Mike Losh used to build excitement, now he's trying to build traffic. Losh is young and full of energy. He needs both as he tries to bring Oldsmobile out if its doldrums.
On July 1, 1984, Losh, at age 38, became general manager of the Pontiac division of General Motors. On June 1, 1989, the now 43-year-old Losh was named to the same post at Oldsmobile.As general manager of the Pontiac division, he generated excitement. Customers and dealers were both well served by Losh's tour of duty at Pontiac.
Now Losh's new assignment will require more endurance and energy. The Oldsmobile share of the marketplace has been in a tailspin. In 1990 Oldsmobile will sell about 500,000 vehicles, a significant drop from years past.
Much of the Oldsmobile problem could have been predicted. For years this GM division has attracted the older buyer. Losh's age itself may well be a major factor in turning things around.
To bring new, younger customers into Oldmobile showrooms, Losh has approved several projects. There is a new, well-received convertible.
The Cutlass soft top had a slow start, with just a few cars being offered for sale as 1990 models. However, for 1991 this young-at-heart car should be available in ample quantities. It has a price tag in the low 20's, considerably less than the BMW 325i and Saab turbo convertibles that are considered the prime competition.
Oldsmobile also now offers an upscale mini-van called the Silhouette. This should bring into the fold affluent families in their mid-30s. Another new car is the Bravada, a four-wheel drive station wagon with off-road capability. Oldsmobile dealers have never had either a van or 4-by-4 to sell before.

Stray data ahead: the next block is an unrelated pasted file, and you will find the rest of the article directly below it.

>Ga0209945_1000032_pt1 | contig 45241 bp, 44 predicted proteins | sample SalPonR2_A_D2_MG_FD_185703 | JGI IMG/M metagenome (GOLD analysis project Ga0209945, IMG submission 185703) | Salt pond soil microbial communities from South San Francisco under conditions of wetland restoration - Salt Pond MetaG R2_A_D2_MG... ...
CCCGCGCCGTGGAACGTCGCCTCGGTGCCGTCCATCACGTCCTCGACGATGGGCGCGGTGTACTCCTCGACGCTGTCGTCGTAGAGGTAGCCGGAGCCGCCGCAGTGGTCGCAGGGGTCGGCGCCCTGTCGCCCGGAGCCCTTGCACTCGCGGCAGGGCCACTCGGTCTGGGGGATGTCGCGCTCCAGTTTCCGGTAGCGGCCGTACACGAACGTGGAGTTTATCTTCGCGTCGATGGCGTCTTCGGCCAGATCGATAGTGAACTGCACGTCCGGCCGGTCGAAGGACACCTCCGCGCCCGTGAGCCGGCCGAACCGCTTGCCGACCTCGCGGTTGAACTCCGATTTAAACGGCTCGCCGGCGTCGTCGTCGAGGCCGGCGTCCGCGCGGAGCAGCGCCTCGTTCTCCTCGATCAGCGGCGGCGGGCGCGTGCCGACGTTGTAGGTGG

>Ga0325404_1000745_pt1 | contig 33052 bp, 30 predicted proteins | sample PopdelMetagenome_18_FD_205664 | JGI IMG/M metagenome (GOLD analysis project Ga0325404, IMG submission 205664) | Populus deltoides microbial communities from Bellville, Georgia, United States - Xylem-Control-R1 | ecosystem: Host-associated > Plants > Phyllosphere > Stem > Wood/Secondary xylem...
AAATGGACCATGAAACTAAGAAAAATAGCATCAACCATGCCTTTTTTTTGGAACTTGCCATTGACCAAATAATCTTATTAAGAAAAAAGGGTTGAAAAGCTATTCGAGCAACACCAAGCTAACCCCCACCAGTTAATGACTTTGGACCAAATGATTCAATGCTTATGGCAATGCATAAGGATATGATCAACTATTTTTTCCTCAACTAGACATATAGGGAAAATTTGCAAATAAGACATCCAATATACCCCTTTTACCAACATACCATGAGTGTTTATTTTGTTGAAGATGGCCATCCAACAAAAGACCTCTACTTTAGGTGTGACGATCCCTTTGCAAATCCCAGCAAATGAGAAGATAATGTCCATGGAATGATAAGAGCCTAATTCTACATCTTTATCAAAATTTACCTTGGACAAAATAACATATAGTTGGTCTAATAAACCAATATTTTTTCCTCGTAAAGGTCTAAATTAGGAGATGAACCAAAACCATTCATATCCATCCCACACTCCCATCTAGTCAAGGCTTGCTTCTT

If these new models do get new customers into the fold, there are plenty of other models to tempt them to become repeat buyers. New 98 luxury sedans and the Trofeo sport coupe should fit the bill of rising executives. There also is a full-sized, rear-wheel-drive station wagon called the Custom Cruiser.
Oldsmobile has just begun several new programs that are aimed at the heart of customer satisfaction, a program collectively called the Oldsmobile Edge. Each buyer of a new Oldsmobile receives a 24-hour roadside assistance plan. Each vehicle is covered by a 36-month/50,000 mile "bumper-to-bumper" warranty.
Customers also have the option to return their vehicle for any reason during the first 30 days or 1,500 miles for full credit toward the purchase of another Oldmobile model.
If none of the options result in solving a customer's problem, there is also the Oldsmobile Customer Assistance Network, with a toll-free number that is answered by people trained to assist you.
How is Losh doing? So far the picture is looking rather good. During October Oldmobile sales were up 16 percent, with an increase in market share of 6/10ths of a percent.